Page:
Why you should love the church

I’ve been pretty critical of the American Church in several posts, and it strikes me that those who don’t know me extremely well may get the wrong impression regarding my esteem for the Church.

It’s true that I’m concerned that American evangelicalism has essentially lost its soul chasing political power and has been consumed by fear.

It’s true that so many churches have been places of abuse, both physically and emotionally, and so many pastors and leaders have no business being anywhere near authority but nonetheless are.

Churches can and have ruined the faith of many people via neglect, ostracization, hate, alienation, abuse, and other heinous actions.

But Jesus Christ loves his Church, no matter how broken and ugly it can be, and Christ will ever operate and be found in his Church for those who can look past the failures of fellow people.

The Church is eternal and ultimately unbreakable, though it shudders through denominational schisms and controversies.

Scripture calls the Church the Bride of Christ, and it is corporately as the Church that we Christians will present ourselves at the end of time.

We cannot absolve ourselves from the mess of the Church – it is inherent to who we are, and we are called to inhabit it and serve in and through it.

In fact, we miss out on living life the way God intends for humans unless we are connected to a corporate body of believers, a church.

There are acts of worship and adoration as well as the desperately needed sacraments such as communion that can only take place when we come together as a body.

Nothing – absolutely nothing – should stop the Christian from belonging to the Church in a local congregation.

St. Augustine affirmed this during the Donatist controversy in the Fourth Century, in which some Christians called into question the validity of priests who had publicly renounced the faith in order to save their lives, only to try to return to the Church once a period of persecution had ended.

Augustine successfully argued that this should not be the case – the validity of the work any priest or pastor of Christ carries out for the Church is not negated by whatever personal failures can be attributed to the individual.

So no matter how much you may disagree with a church leader or how much you think they may be unworthy of the position they hold, if they’ve been ordained by the Church, they are still a source of the desperately needed sacraments such as baptism and communion.

Without these means of grace, we live a vastly diminished spiritual existence that is incredibly less than what God intends for us and find ourselves unable to fulfill the callings God has for us because we are not filling ourselves with his presence through the means he has provided only through his Church.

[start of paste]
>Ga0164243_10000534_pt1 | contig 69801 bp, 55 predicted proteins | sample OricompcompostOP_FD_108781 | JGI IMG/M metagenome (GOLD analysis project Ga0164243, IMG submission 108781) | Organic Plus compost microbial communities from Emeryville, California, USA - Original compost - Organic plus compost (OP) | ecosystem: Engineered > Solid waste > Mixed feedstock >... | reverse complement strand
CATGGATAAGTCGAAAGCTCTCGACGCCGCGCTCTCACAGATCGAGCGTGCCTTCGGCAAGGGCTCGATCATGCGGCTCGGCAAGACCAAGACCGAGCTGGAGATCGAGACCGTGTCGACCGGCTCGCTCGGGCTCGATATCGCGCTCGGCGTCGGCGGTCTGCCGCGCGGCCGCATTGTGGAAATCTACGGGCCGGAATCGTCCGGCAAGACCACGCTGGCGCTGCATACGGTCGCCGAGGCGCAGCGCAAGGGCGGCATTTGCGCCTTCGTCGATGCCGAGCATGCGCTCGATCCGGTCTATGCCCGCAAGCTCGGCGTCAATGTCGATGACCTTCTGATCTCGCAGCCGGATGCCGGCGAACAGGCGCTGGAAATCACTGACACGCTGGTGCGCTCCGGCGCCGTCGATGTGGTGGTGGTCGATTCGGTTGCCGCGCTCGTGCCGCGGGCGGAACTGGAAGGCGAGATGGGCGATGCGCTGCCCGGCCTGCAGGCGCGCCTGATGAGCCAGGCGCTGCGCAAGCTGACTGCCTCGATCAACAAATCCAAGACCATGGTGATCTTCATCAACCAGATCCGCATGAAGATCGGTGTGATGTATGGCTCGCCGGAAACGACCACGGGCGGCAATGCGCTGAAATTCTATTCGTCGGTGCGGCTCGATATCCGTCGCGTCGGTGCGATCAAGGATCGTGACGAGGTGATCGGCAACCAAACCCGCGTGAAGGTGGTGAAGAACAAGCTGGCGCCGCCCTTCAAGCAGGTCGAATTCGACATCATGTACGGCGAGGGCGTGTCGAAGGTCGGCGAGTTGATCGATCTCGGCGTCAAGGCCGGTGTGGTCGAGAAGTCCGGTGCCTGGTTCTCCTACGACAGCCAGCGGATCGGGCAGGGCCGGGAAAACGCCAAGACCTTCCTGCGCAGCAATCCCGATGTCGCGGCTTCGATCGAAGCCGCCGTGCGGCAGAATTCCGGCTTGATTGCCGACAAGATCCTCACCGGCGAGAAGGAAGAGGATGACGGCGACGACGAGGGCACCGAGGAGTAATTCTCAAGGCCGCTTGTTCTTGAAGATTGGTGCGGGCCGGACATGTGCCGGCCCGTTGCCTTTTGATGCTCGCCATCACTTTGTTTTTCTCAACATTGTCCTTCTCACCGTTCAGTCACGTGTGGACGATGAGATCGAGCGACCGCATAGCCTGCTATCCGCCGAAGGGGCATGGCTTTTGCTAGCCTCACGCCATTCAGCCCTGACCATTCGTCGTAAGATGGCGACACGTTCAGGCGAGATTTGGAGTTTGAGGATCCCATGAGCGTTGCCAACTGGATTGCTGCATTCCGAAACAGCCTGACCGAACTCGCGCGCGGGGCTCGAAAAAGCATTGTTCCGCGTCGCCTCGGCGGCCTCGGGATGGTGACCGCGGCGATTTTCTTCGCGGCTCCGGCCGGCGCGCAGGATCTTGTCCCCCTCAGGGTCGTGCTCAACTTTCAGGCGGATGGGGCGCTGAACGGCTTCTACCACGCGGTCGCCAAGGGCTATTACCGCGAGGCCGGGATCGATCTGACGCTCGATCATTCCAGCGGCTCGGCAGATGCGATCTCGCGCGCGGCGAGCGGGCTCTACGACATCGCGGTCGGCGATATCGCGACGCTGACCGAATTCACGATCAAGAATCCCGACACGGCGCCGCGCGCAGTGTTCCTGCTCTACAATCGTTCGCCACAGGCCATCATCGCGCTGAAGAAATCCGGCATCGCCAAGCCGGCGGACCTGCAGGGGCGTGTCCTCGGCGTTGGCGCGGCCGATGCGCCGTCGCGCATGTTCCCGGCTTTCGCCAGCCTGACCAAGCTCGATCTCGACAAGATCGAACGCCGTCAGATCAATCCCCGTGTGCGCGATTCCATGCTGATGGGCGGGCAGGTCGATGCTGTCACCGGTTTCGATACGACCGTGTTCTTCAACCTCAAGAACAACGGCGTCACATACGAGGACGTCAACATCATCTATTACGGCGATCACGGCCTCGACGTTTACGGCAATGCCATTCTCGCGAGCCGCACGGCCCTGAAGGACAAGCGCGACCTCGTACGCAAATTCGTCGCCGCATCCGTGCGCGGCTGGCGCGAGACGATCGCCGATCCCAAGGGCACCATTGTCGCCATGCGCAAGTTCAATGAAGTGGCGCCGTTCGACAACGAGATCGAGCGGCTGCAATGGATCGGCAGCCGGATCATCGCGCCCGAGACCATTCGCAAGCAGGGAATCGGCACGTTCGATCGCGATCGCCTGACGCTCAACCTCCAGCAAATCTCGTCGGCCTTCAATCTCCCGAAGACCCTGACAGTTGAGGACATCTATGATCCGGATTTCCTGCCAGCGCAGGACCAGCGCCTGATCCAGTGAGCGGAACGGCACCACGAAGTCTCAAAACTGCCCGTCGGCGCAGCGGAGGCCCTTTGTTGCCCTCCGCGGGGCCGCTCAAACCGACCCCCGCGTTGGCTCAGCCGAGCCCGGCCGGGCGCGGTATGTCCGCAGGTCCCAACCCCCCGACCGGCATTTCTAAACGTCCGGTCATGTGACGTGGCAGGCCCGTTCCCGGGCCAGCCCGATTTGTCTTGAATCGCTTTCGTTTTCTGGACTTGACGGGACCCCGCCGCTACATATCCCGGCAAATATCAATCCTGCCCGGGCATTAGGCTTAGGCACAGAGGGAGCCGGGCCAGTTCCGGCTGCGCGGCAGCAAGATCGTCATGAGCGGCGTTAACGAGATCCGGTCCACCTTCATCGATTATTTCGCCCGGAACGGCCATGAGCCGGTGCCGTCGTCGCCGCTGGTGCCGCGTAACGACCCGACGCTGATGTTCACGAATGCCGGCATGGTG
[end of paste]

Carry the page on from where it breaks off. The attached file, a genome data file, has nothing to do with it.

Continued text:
It’s true that the Church is made up of hypocrites, liars, thieves, and false teachers – sinners like you and me. I’ve struggled with this reality as much as anyone else.

But who else would it be filled with, because where would you find anyone who is different?  The hope is that each of us in the Church is on the path to becoming different; that through worshiping Christ and dying to our self we are progressively becoming more like Christ.

Unfortunately, many of us don’t do this well, and many of us who call ourselves Christian don’t do it at all.  That is to our shame, and we will be held accountable for it in whatever way that accountability eventually looks like for each of us.

The call as always for each of us in the Church is to know Christ more intimately and follow him more closely – Christ himself, not a particular variation of an American culture that claims to represent Christ and the dangerous teachers who speak for that subculture.

There is much repenting for all of us to do.

And we are hopefully beginning to see a process in which Christ is refining the American Church, calling more and more people to make it aware of its sins and call it to repentance.

The fact is that it will be the Church who stands in white robes at the end of time bowing before Christ, the communion of saints who become corporately his Bride.  We should be moving to be worthy of this calling.

And for this reason anyone who would be a Christian must love and serve the Church, must be in the midst of the struggle for its soul and the ugliness it sadly can all too often entail.

There is no other option but to be a part of a local congregation, to share life with a group of believers, to serve and grow along with others.

Christ’s love and devotion for the Church compels us.

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